BBC News has a brief article on efforts to figure out how to integrate smart chips in daily life:
The Smart-Its Project – a collaboration between Lancaster University and several other institutions in Zurich, Germany, Sweden and Finland – has a vision to tag almost any object in the home with the microchips to make peoples’ daily lives easier.
Bookshelves could start complaining if they are dangerously overloaded and water bottles could tell you if their contents need cooling.
It all sounds like a bit of fun, but there are more serious and possibly life-saving uses for the technology.
“It could be used in caring for elderly people. The sensors would recognise if they have fallen on the floor or can’t stand up anymore. It’s much less intrusive than cameras,” Strohbach says.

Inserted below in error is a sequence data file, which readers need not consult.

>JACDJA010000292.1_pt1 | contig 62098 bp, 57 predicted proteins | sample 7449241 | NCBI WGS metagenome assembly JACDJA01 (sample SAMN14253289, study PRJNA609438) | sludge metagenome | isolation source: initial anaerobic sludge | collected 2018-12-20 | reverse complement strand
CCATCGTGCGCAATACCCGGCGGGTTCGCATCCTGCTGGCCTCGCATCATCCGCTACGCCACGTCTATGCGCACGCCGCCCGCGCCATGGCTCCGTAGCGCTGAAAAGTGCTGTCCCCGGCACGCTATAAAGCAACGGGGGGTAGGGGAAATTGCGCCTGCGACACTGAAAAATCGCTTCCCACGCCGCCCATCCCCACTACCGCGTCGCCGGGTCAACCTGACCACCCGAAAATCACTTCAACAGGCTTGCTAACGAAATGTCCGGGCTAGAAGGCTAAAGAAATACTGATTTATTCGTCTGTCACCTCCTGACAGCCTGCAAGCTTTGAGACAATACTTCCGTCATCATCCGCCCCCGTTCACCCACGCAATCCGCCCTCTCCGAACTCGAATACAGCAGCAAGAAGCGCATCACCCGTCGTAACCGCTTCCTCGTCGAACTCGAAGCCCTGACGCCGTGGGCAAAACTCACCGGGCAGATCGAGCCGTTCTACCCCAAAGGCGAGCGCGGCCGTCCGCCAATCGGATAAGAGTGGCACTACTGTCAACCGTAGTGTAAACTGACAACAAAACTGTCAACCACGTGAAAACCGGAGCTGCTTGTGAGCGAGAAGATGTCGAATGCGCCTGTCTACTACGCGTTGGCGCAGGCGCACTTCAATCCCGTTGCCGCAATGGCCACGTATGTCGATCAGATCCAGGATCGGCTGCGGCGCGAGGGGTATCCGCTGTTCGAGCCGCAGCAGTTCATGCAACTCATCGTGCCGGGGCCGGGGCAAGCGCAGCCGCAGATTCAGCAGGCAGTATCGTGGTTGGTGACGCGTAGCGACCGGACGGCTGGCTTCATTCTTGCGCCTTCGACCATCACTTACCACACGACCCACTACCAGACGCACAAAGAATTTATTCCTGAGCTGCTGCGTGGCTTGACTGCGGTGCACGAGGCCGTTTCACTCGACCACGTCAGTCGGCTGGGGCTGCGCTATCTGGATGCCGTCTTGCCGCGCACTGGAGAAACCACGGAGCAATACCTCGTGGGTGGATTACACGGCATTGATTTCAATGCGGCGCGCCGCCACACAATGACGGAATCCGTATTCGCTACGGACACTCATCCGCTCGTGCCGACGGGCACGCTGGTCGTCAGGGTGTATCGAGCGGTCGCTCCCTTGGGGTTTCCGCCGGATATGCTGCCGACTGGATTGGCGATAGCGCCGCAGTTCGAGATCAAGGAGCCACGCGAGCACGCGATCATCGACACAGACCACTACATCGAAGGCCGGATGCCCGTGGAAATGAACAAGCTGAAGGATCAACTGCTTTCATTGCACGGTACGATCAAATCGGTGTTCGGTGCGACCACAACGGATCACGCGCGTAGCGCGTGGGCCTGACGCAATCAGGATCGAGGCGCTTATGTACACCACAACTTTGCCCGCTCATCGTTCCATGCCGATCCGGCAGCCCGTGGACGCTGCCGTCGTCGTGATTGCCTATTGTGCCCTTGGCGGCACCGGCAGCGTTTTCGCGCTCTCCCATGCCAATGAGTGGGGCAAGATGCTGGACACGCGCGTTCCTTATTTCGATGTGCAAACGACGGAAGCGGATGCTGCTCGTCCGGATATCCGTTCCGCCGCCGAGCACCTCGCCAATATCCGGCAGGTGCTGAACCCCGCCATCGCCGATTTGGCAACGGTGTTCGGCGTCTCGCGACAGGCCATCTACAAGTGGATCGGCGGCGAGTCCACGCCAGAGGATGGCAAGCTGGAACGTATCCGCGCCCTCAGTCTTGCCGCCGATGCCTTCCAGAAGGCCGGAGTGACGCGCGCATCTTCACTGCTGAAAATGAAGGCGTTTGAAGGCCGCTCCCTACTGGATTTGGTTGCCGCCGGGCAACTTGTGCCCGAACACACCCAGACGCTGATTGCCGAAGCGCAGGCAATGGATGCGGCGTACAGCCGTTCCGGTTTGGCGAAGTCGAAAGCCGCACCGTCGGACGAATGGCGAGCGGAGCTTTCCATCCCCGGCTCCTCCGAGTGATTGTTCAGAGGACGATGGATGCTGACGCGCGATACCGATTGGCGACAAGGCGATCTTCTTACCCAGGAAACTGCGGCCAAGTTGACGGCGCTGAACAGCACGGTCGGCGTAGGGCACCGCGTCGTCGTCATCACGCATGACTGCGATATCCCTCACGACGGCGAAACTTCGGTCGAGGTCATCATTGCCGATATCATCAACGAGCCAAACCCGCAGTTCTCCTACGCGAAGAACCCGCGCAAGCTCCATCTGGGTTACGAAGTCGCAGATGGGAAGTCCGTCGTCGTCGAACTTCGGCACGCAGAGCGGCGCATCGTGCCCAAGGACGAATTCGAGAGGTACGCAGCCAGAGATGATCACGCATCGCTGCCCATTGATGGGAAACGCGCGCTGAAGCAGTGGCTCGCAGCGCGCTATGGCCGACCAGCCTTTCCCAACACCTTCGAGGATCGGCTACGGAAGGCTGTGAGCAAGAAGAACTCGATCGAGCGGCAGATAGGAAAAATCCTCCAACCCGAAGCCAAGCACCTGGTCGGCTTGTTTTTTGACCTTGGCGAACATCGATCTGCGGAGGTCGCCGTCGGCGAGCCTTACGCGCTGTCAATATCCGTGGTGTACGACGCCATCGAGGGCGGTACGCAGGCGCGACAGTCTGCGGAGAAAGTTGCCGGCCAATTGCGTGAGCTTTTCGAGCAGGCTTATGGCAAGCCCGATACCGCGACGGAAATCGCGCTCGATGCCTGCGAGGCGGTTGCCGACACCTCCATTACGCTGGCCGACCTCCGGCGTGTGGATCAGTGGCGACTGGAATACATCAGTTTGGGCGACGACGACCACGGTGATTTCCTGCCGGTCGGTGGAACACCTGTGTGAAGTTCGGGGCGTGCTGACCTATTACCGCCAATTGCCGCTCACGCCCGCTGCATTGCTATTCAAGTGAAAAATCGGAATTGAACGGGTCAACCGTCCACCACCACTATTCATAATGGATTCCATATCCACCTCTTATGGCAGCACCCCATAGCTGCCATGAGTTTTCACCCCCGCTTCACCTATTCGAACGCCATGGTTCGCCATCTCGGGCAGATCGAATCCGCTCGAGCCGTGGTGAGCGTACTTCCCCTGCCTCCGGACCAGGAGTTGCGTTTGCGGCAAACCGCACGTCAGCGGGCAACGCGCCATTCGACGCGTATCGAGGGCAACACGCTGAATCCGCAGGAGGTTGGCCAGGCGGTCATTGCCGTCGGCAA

Equally, that chatty, smart medicine cabinet could track and guide you through your medicine taking.
Why the interest in applications for the elderly? Demographics and economics. The baby boomers are getting older, and in advanced countries (the U.S., northern Europe, Japan and Korea) the elderly will become a dominant demographic group. Many will also be pretty well-off, will want to live independently; yet every advanced country faces a shortage of nurses. So researchers hope that technology can fill the gap. (This is discussed in Peter Schwartz’s latest book, Inevitable Surprises.)